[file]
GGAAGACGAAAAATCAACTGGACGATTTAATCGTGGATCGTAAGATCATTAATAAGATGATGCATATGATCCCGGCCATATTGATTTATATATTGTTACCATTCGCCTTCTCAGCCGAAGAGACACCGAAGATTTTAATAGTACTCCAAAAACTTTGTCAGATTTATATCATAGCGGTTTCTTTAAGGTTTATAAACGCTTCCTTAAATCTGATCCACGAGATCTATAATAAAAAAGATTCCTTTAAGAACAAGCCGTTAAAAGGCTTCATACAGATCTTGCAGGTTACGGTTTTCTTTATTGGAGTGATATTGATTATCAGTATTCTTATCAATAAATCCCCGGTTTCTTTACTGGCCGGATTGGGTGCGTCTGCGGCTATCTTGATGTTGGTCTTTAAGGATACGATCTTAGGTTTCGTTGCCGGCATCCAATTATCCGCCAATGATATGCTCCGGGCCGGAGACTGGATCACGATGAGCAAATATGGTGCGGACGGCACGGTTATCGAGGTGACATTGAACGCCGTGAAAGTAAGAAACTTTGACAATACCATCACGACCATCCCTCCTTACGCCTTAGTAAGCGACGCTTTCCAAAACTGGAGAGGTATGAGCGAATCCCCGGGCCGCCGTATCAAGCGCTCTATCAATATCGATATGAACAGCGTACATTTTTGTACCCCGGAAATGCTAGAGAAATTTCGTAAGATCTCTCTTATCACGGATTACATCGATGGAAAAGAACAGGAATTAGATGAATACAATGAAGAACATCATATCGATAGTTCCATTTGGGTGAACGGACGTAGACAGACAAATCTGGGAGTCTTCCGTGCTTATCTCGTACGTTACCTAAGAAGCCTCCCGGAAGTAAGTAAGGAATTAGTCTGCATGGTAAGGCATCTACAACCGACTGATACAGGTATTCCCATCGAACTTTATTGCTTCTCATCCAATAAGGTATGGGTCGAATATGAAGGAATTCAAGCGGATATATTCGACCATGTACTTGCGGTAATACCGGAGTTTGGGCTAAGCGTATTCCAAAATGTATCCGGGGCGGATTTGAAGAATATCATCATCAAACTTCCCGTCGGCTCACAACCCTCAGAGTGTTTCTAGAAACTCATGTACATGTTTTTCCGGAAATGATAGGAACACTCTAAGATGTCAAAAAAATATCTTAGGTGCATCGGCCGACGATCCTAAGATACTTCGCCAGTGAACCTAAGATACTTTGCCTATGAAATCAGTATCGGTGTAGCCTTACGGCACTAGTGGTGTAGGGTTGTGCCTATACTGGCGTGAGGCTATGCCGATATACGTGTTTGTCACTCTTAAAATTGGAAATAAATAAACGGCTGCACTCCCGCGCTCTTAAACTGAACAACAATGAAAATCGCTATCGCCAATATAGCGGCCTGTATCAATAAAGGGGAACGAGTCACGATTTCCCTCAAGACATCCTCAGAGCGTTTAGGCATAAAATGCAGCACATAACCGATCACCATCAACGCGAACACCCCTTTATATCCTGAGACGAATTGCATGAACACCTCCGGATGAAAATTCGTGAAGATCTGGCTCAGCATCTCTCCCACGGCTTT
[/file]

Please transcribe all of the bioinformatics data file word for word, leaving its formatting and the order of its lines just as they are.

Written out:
GGAAGACGAAAAATCAACTGGACGATTTAATCGTGGATCGTAAGATCATTAATAAGATGATGCATATGATCCCGGCCATATTGATTTATATATTGTTACCATTCGCCTTCTCAGCCGAAGAGACACCGAAGATTTTAATAGTACTCCAAAAACTTTGTCAGATTTATATCATAGCGGTTTCTTTAAGGTTTATAAACGCTTCCTTAAATCTGATCCACGAGATCTATAATAAAAAAGATTCCTTTAAGAACAAGCCGTTAAAAGGCTTCATACAGATCTTGCAGGTTACGGTTTTCTTTATTGGAGTGATATTGATTATCAGTATTCTTATCAATAAATCCCCGGTTTCTTTACTGGCCGGATTGGGTGCGTCTGCGGCTATCTTGATGTTGGTCTTTAAGGATACGATCTTAGGTTTCGTTGCCGGCATCCAATTATCCGCCAATGATATGCTCCGGGCCGGAGACTGGATCACGATGAGCAAATATGGTGCGGACGGCACGGTTATCGAGGTGACATTGAACGCCGTGAAAGTAAGAAACTTTGACAATACCATCACGACCATCCCTCCTTACGCCTTAGTAAGCGACGCTTTCCAAAACTGGAGAGGTATGAGCGAATCCCCGGGCCGCCGTATCAAGCGCTCTATCAATATCGATATGAACAGCGTACATTTTTGTACCCCGGAAATGCTAGAGAAATTTCGTAAGATCTCTCTTATCACGGATTACATCGATGGAAAAGAACAGGAATTAGATGAATACAATGAAGAACATCATATCGATAGTTCCATTTGGGTGAACGGACGTAGACAGACAAATCTGGGAGTCTTCCGTGCTTATCTCGTACGTTACCTAAGAAGCCTCCCGGAAGTAAGTAAGGAATTAGTCTGCATGGTAAGGCATCTACAACCGACTGATACAGGTATTCCCATCGAACTTTATTGCTTCTCATCCAATAAGGTATGGGTCGAATATGAAGGAATTCAAGCGGATATATTCGACCATGTACTTGCGGTAATACCGGAGTTTGGGCTAAGCGTATTCCAAAATGTATCCGGGGCGGATTTGAAGAATATCATCATCAAACTTCCCGTCGGCTCACAACCCTCAGAGTGTTTCTAGAAACTCATGTACATGTTTTTCCGGAAATGATAGGAACACTCTAAGATGTCAAAAAAATATCTTAGGTGCATCGGCCGACGATCCTAAGATACTTCGCCAGTGAACCTAAGATACTTTGCCTATGAAATCAGTATCGGTGTAGCCTTACGGCACTAGTGGTGTAGGGTTGTGCCTATACTGGCGTGAGGCTATGCCGATATACGTGTTTGTCACTCTTAAAATTGGAAATAAATAAACGGCTGCACTCCCGCGCTCTTAAACTGAACAACAATGAAAATCGCTATCGCCAATATAGCGGCCTGTATCAATAAAGGGGAACGAGTCACGATTTCCCTCAAGACATCCTCAGAGCGTTTAGGCATAAAATGCAGCACATAACCGATCACCATCAACGCGAACACCCCTTTATATCCTGAGACGAATTGCATGAACACCTCCGGATGAAAATTCGTGAAGATCTGGCTCAGCATCTCTCCCACGGCTTT